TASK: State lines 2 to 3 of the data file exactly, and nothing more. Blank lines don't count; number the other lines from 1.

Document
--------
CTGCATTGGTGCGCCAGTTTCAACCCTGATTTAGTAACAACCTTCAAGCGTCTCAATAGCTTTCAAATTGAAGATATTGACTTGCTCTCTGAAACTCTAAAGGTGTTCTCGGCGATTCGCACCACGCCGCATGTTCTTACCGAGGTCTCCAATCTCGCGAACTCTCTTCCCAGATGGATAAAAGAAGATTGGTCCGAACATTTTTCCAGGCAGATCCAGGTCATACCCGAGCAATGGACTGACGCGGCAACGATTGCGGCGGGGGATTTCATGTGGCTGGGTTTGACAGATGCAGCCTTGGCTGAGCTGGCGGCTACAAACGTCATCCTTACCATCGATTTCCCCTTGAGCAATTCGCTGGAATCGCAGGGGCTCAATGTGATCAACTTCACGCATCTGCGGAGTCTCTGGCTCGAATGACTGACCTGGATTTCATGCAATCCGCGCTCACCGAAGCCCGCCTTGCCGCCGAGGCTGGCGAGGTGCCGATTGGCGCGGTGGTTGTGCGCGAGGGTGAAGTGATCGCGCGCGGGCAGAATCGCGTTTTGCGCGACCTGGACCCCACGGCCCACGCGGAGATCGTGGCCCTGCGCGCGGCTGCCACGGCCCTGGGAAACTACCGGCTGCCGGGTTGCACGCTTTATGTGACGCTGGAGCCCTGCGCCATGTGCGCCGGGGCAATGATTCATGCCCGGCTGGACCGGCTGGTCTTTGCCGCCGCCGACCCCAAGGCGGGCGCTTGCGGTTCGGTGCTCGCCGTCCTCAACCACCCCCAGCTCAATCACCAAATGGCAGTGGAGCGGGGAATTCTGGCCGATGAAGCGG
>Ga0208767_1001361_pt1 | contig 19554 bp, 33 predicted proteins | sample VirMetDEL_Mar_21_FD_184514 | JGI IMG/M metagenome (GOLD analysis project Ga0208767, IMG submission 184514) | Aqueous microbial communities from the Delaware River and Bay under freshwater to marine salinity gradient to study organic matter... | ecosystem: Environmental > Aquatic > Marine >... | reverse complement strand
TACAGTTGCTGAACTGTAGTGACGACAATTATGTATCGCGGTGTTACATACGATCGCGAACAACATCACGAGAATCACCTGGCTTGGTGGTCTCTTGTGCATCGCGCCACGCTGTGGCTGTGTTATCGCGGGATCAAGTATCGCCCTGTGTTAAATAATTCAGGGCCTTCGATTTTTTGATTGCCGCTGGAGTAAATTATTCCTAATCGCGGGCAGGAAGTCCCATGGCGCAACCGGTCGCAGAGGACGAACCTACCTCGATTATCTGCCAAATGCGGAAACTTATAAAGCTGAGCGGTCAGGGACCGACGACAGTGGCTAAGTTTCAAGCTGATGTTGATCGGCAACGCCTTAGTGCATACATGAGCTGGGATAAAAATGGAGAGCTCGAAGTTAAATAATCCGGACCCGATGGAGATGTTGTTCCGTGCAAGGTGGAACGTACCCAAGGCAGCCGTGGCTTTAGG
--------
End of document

>Ga0208767_1001361_pt1 | contig 19554 bp, 33 predicted proteins | sample VirMetDEL_Mar_21_FD_184514 | JGI IMG/M metagenome (GOLD analysis project Ga0208767, IMG submission 184514) | Aqueous microbial communities from the Delaware River and Bay under freshwater to marine salinity gradient to study organic matter... | ecosystem: Environmental > Aquatic > Marine >... | reverse complement strand
TACAGTTGCTGAACTGTAGTGACGACAATTATGTATCGCGGTGTTACATACGATCGCGAACAACATCACGAGAATCACCTGGCTTGGTGGTCTCTTGTGCATCGCGCCACGCTGTGGCTGTGTTATCGCGGGATCAAGTATCGCCCTGTGTTAAATAATTCAGGGCCTTCGATTTTTTGATTGCCGCTGGAGTAAATTATTCCTAATCGCGGGCAGGAAGTCCCATGGCGCAACCGGTCGCAGAGGACGAACCTACCTCGATTATCTGCCAAATGCGGAAACTTATAAAGCTGAGCGGTCAGGGACCGACGACAGTGGCTAAGTTTCAAGCTGATGTTGATCGGCAACGCCTTAGTGCATACATGAGCTGGGATAAAAATGGAGAGCTCGAAGTTAAATAATCCGGACCCGATGGAGATGTTGTTCCGTGCAAGGTGGAACGTACCCAAGGCAGCCGTGGCTTTAGG